WALES were cruelly denied the Grand Slam after France score a winning try two minutes into stoppage time after a bonkers, incident-packed battle in Paris.
It finished with 13 Welsh players trying to hold out against 14-man France, as Toby Faletau and Liam Williams were both shown yellow cards after France lock Paul Willemse was sent off for eye-gouging.
Wales looked home and dry when Willemse was sent off on 68 minutes, with Wayne Pivac’s team recovering from the shock of conceding two tires in the first 15 minutes to power into a ten point lead.
But France suddenly started playing after becoming the third team to have a man sent off against Wales, and Faletau and Williams were both sin-binned as the pressure was ramped up.
French skipper Chalres Ollivon set up a grandstand finiosh by scoring France’s third try –and Dulin raced over wide out with the clock deep into the red to break Wesh hearts.
It was a crazy end to a crazy game, full of brilliant, breathless rugby from start to fi finish.
Dulin’s try also gave France a four try bonus point – and if they repeat the feat against Scotland on Friday, they will also deny Wales the Championship title.
The frantic, frenzied, action never let up from the opening minutes
Wales did not need reminding of how dangerous Antoine Dupont can be, but it was the scrum half’s sniping run that set up the first score after just six minutes.
Josh Adams took him high, and from the resulting lineout there was no stopping big lock Romain Taofifenua from a couple of yards out.
Matthieu Jaklibert converted, but far from knocking the stuffing out of Wales, that early setback sparked a furious response.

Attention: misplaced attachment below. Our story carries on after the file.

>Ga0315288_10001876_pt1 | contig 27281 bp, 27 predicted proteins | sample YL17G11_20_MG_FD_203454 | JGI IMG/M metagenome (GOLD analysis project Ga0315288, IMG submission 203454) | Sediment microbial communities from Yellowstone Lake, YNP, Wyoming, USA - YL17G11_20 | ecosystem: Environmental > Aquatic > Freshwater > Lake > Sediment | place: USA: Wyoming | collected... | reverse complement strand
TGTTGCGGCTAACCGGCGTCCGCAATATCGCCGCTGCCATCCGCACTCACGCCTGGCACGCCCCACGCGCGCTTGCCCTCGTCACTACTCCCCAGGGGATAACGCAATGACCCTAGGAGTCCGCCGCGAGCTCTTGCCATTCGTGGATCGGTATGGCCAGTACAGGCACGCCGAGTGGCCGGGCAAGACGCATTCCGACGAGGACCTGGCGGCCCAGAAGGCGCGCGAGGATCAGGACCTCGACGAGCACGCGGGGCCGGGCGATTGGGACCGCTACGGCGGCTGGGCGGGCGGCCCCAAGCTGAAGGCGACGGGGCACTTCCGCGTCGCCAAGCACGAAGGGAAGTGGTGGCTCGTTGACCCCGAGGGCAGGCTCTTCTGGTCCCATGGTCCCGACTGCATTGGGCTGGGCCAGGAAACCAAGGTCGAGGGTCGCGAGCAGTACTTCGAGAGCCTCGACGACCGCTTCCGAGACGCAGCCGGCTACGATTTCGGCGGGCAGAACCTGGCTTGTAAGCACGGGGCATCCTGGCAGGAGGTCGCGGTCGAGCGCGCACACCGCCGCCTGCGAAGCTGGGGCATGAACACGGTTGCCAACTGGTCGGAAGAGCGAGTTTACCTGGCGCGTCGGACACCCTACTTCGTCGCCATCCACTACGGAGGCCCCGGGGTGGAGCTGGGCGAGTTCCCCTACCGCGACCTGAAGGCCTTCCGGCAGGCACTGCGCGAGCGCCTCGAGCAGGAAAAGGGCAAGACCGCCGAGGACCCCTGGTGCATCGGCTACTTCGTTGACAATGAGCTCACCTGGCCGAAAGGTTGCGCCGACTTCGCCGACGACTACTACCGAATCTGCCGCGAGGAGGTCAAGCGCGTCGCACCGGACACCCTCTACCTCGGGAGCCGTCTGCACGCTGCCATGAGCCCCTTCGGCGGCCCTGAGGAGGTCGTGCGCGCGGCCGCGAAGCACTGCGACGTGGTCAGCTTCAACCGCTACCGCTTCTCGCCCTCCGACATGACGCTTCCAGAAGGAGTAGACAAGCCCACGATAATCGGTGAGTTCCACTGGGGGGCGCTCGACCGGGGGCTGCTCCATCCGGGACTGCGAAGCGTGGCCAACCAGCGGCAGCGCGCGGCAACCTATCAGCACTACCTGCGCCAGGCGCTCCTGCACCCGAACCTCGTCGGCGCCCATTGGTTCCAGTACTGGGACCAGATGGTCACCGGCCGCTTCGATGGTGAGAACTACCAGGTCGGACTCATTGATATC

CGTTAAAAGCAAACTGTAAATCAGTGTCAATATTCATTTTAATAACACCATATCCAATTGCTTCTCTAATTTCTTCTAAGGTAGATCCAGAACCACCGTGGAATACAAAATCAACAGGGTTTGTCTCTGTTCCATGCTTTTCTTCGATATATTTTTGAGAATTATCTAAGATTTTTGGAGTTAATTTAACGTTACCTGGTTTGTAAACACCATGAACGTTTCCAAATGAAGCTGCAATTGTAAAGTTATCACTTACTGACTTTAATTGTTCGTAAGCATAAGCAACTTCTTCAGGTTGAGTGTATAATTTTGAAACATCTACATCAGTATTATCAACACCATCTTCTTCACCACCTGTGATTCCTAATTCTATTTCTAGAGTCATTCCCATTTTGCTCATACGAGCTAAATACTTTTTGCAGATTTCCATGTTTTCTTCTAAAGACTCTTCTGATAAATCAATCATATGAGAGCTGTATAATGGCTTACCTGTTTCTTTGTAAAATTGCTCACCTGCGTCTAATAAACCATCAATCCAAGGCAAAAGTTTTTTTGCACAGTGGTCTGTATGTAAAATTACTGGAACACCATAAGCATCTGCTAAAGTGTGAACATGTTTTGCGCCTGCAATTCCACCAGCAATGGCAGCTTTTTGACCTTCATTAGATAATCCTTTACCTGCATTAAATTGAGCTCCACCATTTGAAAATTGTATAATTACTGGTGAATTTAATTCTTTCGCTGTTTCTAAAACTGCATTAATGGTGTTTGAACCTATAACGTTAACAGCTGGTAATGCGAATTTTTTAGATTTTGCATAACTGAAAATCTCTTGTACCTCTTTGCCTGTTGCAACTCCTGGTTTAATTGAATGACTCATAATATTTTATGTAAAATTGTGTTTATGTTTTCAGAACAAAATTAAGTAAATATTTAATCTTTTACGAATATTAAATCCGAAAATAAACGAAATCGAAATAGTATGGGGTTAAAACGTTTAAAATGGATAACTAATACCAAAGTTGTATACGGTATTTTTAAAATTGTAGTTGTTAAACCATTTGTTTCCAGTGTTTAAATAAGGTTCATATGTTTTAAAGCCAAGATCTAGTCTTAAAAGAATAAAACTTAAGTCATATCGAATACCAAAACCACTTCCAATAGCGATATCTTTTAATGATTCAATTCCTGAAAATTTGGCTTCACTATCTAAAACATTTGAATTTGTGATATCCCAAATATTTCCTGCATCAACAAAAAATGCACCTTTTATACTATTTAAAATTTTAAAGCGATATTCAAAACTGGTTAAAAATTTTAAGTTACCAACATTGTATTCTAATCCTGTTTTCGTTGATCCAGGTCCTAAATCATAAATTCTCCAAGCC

Wales attacked from first phase, with Rees-Zammit injecting pace and Gareth Davies ploughed over the line – only to be wrapped up by France skipper Charles Ollivon, who somehow managed to prevent the Dragons scrum half grounding the ball.
It was a short-lived reprieve for the home team.
The Welsh forwards hammered away at the line, and with the French expecting another pick and go, Davies hurled the ball to half back partner Biggar, and he crashed over.
Biggar added the extras, and the frantic early pace continued with Brice Dulin nudging a clever kick over the top, allowing Jalibert to gather and send Dupont over for another converted try.
Back came Wales, and they went through 14 phases before Josh Navidi ploughed through two tacklers to score.
That made it four converted tries in the first 18 minutes, and after a brief lull Wales were ahead for the first time when Biggar banged over a penalty to make it 17-14.
With Jalibert off for a concussion check, his replacement, Romain Ntmack took over the goal-kicking duties, and levelled the scores with a 30th minute penalty.
But Wales had clearly knocked the swagger out of the home team, and that impression when Ntamack gratefully kicked the ball dead to end a high octane first half.
Former England captain Martin Johnson, on duty as a ‘neutral’ pundit alongside former Wales stars Sam Warburton and Jamie Roberts, also sensed France were relieved to be level at the break.
He said: “I thought France would be too strong at home, but Wales have finished the half in the ascendancy. The game is there for them to win.”
Wales certainly started the second half on top, with Toby Faletau bursting clear from the back of a scrum, setting up the position for Biggar to kick Wales back into the lead.
And it got even better for the Dragons as flanker Justin Tipuric put a clever kick behind the French defence, and Tomos Williams flipped the ball up for Liam Williams to dive over.
There was an agonising wait as the officials checked for a possible knock on by the replacement scrum half, and whether this team-mate had actually got the ball down with three Frenchman draped around him .
Both decisions went in Wales’ favour, and with Biggar converting they suddenly had a healthy ten point cushion.
Ntamack shaved three points of the deficit with another penalty, but Wales were ten clear again when Biggar replied with apenlty of his own.
That looked like being enough to kill off the home team especially when Willemse dived into a ruck and grabbed Jones’ eye
Louis Rees-Zammit, Dulin, and Ollivon all had ‘tries’ disallowed during the incredible finish, and it was France who found a way to win against all the odds.
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